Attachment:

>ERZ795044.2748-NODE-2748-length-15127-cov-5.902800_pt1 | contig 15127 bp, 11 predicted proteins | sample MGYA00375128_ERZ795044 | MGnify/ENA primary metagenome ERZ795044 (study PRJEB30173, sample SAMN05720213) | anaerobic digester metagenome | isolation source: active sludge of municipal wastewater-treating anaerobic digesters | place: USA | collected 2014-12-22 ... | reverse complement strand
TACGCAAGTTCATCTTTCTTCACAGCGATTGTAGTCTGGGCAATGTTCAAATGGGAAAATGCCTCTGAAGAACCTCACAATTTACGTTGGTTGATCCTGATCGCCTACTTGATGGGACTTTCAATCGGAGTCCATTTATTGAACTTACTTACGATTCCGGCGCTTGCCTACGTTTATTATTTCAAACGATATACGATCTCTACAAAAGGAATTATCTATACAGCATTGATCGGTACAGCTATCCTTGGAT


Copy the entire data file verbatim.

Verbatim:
>ERZ795044.2748-NODE-2748-length-15127-cov-5.902800_pt1 | contig 15127 bp, 11 predicted proteins | sample MGYA00375128_ERZ795044 | MGnify/ENA primary metagenome ERZ795044 (study PRJEB30173, sample SAMN05720213) | anaerobic digester metagenome | isolation source: active sludge of municipal wastewater-treating anaerobic digesters | place: USA | collected 2014-12-22 ... | reverse complement strand
TACGCAAGTTCATCTTTCTTCACAGCGATTGTAGTCTGGGCAATGTTCAAATGGGAAAATGCCTCTGAAGAACCTCACAATTTACGTTGGTTGATCCTGATCGCCTACTTGATGGGACTTTCAATCGGAGTCCATTTATTGAACTTACTTACGATTCCGGCGCTTGCCTACGTTTATTATTTCAAACGATATACGATCTCTACAAAAGGAATTATCTATACAGCATTGATCGGTACAGCTATCCTTGGAT